In the film, the teenage Wade Watts lives in a filthy, severely overcrowded trailer park in Columbus, Ohio. The year is 2045, and most Americans have given up. People now spend all their time wearing virtual reality goggles and haptic gear, which allows them to explore a pretend 3-D world called the Oasis as if they were really there. The Oasis, created by an eccentric billionaire, is a wondrous place where you can be anything, and the 1980s-loving Wade and his crush, Samantha Cook, race to solve a three-part treasure hunt before an evil corporation, in both worlds, gets there first.

As a film-maker, Spielberg has always seesawed between prestige and popcorn - serving up Schindler's List and Jurassic Park in the same year, for instance, and moving directly from Indiana Jones and the Temple of Doom to The Color Purple.

But lately, the results have been lopsided. Spielberg's last three historical dramas have been successes, receiving Oscar nominations for best picture and generating ample ticket sales. At the same time, his last three movies aimed at the multiplex masses have not lived up to expectations. The most recent, The BFG, was a box-office bust in 2016, collecting $55.5 million in North America. The Adventures of Tintin, based on the Belgian comics character and made with motion-capture animation, lost money for Paramount in 2011. Kingdom of the Crystal Skull was a ticket-selling machine in 2008, but fans generally hated the story; it came off as a cynical money grab for all involved. That leaves War of the Worlds as the last Spielberg blockbuster that most people view as an all-around success, and it arrived in 2005 - another Hollywood era entirely.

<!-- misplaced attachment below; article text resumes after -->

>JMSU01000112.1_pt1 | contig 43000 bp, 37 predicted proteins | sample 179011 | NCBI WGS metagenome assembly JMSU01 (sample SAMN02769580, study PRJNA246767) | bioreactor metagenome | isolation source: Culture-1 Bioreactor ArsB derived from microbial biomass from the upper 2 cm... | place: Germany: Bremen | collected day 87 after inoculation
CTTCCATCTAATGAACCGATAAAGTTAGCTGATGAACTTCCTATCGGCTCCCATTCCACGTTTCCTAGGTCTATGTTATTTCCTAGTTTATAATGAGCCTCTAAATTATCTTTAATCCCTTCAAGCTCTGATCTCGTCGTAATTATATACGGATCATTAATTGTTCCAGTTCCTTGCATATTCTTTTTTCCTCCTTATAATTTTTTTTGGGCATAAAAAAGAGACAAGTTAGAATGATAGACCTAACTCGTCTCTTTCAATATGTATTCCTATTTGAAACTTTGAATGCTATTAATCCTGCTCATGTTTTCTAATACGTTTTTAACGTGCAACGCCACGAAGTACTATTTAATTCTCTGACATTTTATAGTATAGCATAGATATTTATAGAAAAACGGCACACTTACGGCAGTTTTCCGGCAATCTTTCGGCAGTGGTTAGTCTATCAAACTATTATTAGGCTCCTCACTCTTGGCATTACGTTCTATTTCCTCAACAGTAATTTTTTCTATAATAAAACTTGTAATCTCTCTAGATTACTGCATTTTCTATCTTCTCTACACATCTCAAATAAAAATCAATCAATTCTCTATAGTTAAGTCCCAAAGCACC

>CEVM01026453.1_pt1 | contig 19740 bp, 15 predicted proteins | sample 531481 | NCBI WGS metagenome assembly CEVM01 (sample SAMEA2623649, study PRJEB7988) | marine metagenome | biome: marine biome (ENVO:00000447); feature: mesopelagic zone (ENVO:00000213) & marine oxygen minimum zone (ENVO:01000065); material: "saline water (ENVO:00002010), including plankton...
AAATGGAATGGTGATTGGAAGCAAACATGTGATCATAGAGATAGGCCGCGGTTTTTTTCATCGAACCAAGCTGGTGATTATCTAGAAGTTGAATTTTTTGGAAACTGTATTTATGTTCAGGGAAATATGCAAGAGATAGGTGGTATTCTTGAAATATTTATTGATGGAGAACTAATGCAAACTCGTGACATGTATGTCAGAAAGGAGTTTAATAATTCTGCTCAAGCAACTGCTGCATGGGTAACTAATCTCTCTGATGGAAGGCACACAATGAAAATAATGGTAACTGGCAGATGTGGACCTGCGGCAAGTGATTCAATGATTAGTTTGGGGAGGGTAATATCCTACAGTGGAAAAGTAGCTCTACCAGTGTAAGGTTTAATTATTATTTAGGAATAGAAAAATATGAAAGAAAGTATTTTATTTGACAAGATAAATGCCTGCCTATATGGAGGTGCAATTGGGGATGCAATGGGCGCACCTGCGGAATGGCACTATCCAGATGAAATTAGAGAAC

"As he has grown older, he has become less interested in making audience thrill rides and more focused on experimenting," said Jeanine Basinger, founder of Wesleyan University's film studies programme. "And not every artistic experiment works out. It would be unfair of us to expect otherwise."

"That said," she continued, "he has now given us several so-called 'fun' pictures in a row where something was missing. The BFG was wonky and weirdly lifeless. Tintin wasn't terrible, but it was too fancy for the family audience. And that last Indiana Jones was just no good. No. No. End of discussion."

Mining for meaning